Boris Molodetski is a shortish lively man. He has a swarthy smiling face with shrewd eyes. If he finds the subject of discussion interesting he livens up, often bursts into laughter. He likes to baffle his companion asking a humorous question all of a sudden. Boris likes to express himself using rhetorical bookish language. One can tell that he has read and knows a lot. He spoke about his life with great enthusiasm. He has compiled a family photo album with great love and he collects biographical materials about all relatives. Boris lives alone in a 3-bedroom apartment on the 4th floor in Kotovskiy settlement, the farthest district in Odessa. He has only the most necessary pieces of furniture manufactured in the 1980s. Everything is ideally clean and orderly in this dwelling. Boris is a hospitable and gallant host.
My family background
My paternal great great grandfather according to the family legend owned a tavern or an inn in a town near Uman in the early 19th century. During the Karmalyuk uprising the rebels killed his whole family. [Ustim Karmalyuk, 1787-1835, leader of anti-serfdom movement in Pravoberezhnaya Ukraine. In 1832-35 he was leader of a peasants’ uprising in Podolia.] Only his 15-year old daughter survived. She was my great grandmother. Her name is not known, but we know that she was born in 1820. She became mute from grief, but she was very beautiful and a Jewish man with a Polish surname of Molodetski proposed to her. The Jewish community of the town provided dowry to her as they would to orphan girls. She became the mother of 12 sons.
One of them named Moishe-Leib Molodetski, was my grandfather. He was born in 1857 in Uman town where he married Rieva Mezhburd. In the 1890s the family moved to Grosulovo town. [Grosulovo: a town in Tiraspol district, Kherson region. In 1987 its population was 2 088 residents, 1 201 of them were Jews.] My mother and I spent our summer vacations there. My grandmother Rieva Molodetskaya died in 1921 and I never saw her, but I remember my grandfather very well. My grandfather and his family lived in a pise-walled house with thatched roof. There were two steps down the hallway and the rooms in the house were below the ground level. There were five rooms. I can only remember the bedroom. There were a timber wormed a wooden bed and a wardrobe in the bedroom. It wasn’t a poor house since there were wooden floors in it. (For example, the floors in my grandfather daughters’ houses were ground. My aunts applied clay with ochre on them every day. There were lots of fleas on the floors and they kept absinth on them, but it didn’t work well.) There was a terrible mess in my grandfather’s kitchen. The yard was also poorly kept. There was a small vegetable garden near the house. There was a cane-structured toilet in the yard. Grandfather Moishe kept two cows selling milk and dairies to his neighbors. My grandfather was deeply religious. His co-villagers called him ‘tzaddik’. He had taught in the cheder until Soviet authorities closed it in 1922.
My grandfather tried to teach me prayers, but in vain. I remember how my grandfather put on his tallit and tefillin to pray. There was a synagogue in Grosulovo and my grandfather tried to take me there, but I didn’t want to go with him. He dressed as a Jewish man should: a long black kitel, a black vest and a black quadrangular cloak with tassels on edges. He wore a black cap and a greasy kippah underneath. My grandfather’s true faith also expressed itself by the fact that he never shaved in his life, was never photographed or went to the cinema. After his wife died my grandfather remarried in 1922. His second wife’s name was Yenta, but everybody called her Anna at home. I remember that she was a bustling housewife. Grandfather Moishe died in Grosulovo in 1939. He was buried there. Yenta perished during the Great Patriotic War  in 1941 in Bogdanovka [village in Nikolaev region where during the war a camp for Jews with 54,000 inmates was. In Bogdanovka all the Jews were shot, with the Romanian gendarmerie, the Ukrainian police, and Sonderkommando R, made up of Volksdeutsche]. Yenta didn’t have children. My grandfather Leib and grandmother Rieva had five children, born in Grosulovo.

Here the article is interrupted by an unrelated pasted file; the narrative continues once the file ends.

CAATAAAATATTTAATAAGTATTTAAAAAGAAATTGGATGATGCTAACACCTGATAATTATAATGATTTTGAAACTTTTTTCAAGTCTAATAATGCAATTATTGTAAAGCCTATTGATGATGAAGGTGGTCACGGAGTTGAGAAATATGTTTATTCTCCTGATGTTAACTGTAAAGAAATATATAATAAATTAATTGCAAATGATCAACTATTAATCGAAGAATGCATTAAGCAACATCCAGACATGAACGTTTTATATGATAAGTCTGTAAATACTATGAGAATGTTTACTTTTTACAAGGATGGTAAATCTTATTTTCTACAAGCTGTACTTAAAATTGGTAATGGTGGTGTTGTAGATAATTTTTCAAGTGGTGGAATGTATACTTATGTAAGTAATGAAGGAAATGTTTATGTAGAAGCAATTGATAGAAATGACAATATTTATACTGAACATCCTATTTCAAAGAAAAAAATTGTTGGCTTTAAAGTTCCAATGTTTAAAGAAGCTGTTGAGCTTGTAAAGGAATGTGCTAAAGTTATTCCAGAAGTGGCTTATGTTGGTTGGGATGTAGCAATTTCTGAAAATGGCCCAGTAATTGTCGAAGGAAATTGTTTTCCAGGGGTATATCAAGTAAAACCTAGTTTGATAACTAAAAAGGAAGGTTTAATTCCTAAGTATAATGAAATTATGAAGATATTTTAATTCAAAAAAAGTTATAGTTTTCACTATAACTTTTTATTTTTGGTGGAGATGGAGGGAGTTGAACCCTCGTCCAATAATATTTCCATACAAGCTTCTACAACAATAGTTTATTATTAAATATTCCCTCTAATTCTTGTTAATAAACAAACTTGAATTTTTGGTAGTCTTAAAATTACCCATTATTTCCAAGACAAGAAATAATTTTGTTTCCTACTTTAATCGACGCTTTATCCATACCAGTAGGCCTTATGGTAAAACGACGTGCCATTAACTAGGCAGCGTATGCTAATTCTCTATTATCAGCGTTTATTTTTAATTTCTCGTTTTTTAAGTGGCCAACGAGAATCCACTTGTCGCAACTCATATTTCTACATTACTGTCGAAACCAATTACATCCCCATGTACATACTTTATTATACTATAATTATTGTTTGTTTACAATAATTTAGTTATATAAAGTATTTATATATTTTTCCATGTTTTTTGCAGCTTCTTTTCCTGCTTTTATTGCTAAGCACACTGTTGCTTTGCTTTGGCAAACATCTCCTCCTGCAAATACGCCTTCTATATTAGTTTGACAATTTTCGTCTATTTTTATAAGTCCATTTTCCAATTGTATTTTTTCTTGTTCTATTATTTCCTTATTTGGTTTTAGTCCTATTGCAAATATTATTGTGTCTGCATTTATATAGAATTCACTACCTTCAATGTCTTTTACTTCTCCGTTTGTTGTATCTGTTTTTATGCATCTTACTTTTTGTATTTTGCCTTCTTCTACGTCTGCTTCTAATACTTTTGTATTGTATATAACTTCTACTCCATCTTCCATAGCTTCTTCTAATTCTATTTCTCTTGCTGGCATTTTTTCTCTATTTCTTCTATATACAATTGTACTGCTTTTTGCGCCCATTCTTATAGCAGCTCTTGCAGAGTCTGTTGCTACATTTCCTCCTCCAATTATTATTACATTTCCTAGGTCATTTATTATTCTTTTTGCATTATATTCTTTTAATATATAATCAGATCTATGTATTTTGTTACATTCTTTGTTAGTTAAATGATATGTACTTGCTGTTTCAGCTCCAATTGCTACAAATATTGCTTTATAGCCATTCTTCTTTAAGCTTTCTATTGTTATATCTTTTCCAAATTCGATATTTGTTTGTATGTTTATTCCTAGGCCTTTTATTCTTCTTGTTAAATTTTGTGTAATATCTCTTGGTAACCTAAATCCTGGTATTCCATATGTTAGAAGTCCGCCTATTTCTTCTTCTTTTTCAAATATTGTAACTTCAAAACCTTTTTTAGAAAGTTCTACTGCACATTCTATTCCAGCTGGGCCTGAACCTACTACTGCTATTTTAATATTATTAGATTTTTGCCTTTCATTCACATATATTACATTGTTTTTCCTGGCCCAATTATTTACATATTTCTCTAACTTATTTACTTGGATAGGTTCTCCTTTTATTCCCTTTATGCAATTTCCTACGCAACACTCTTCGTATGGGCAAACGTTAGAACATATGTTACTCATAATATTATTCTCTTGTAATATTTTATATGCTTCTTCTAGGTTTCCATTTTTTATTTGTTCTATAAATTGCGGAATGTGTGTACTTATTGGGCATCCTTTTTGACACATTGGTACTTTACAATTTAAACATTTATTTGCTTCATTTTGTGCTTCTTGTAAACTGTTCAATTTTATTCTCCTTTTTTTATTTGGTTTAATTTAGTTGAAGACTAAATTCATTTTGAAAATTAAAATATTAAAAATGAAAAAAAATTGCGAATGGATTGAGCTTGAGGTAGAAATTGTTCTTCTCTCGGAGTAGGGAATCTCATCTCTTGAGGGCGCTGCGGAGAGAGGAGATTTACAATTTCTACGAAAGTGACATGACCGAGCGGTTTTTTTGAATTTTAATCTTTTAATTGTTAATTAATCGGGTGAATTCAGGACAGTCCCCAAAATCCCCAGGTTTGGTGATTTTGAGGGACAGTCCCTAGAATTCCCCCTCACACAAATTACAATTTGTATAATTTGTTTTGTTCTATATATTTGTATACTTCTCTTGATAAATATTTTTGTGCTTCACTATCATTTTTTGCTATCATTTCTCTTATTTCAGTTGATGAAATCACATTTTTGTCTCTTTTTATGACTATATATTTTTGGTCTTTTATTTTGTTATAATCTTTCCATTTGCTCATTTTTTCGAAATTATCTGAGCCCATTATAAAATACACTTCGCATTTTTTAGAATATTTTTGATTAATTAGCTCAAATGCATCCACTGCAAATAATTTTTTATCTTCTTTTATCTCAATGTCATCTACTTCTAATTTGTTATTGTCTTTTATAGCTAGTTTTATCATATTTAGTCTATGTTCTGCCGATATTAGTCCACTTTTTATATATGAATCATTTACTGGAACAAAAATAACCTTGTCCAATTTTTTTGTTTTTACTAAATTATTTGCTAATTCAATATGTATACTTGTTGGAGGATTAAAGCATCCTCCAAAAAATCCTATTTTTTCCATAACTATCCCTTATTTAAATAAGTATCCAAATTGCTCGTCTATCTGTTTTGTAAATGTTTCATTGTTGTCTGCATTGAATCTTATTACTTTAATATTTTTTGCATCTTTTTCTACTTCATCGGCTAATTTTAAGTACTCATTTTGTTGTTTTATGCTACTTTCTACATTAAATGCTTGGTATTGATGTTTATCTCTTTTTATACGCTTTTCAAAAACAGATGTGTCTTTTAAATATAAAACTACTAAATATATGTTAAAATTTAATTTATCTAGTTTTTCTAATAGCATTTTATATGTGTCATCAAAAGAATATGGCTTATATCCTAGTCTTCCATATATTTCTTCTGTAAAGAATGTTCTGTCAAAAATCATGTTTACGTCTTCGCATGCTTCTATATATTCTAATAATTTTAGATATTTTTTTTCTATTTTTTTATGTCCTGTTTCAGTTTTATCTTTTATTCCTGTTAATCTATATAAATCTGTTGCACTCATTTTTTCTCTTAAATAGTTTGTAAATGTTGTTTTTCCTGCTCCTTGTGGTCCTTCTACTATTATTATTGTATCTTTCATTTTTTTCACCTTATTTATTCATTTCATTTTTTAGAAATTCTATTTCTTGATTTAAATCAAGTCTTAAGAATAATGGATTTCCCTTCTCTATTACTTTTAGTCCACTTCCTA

Basia, the oldest, was born in 1886. She had no education. In the 1910s she married a Jewish man from Petroverovka village in 35 km from Grosulovo. His name was Shika Broitman. She moved to her husband. They had few cows that provided food for their family. Basia had four children: sons Nyuma and Shaika and daughters Raya and Rieva. Shika Broitman died in 1929 at the age of 40. After Shika died grandfather Moishe moved the cows to Grosulovo and took Rieva and her children to his home. Few years later Basia married a widower name Roitershtein. He had no children. During collectivization  authorities demanded that they gave their cows to kolkhoz, but Basia managed to stand for one cow for the family. Roitershtein was a cheese maker and worked in a kolkhoz  decently. Even in 1933, when the children starved [during the famine in Ukraine] , he didn’t steal from the kolkhoz and didn’t allow the others to steal. Basia wasn’t deeply religious, but on Saturday she went to the synagogue. Her older son Nyuma finished a flour grinding school in Odessa. He worked somewhere in Bashkiria where he married a girl from Bashkiria. Raya went to work as a typist in court in Odessa after finishing a 7-year school. In 1940 she married a military man and they moved to Lithuania. That same year her daughter Shura was born. When the Great Patriotic War began Raya and her daughter evacuated to the rear and her husband perished at the front in 1941. Nyuma also perished at the front in the first months of the war. In August 1941 Basia, her stepmother Yenta, her husband, son Shaika and daughter Rieva who came home on vacation after finishing her first year in Odessa Medical College escaped from Grosulovo in a horse-driven wagon. In 18 kilometers from Nikolaev German tanks barred the escapists’ way. They got into a Jewish camp in Bogdanovka. Romanians treated tem more loyally than Germans, but they took away their valuables. They hardly got any food and every day another group of Jews was taken away to be shot. Yenta, Basia, her husband and son Shaika were shot on 21 December 1941. When Soviet troops were approaching in 1944 Romanians dismissed the camp and Rieva survived. After the war she finished the Medical College in Odessa and got a [mandatory] job assignment  in Kazakhstan. She got married and had two sons: Sasha and Yura. I didn’t know her husband. They divorced and she moved to Moldavia with her children. Rieva now lives with her older son Sasha’s family in Lugansk. She looks after her grandson. Sasha is an entrepreneur. Her younger son Yuri, an engineer, perished in Kishinev in 1993 when he was hang-gliding. Basia’s older daughter Raya returned to Odessa from evacuation. She worked as a typist in NKVD  office. In the middle of 1950s she married a widower whose name I don’t know. They moved to Kishinev. Raya died in 1989. Her daughter Shura and her husband moved to America a long time ago. I don’t have any information about them.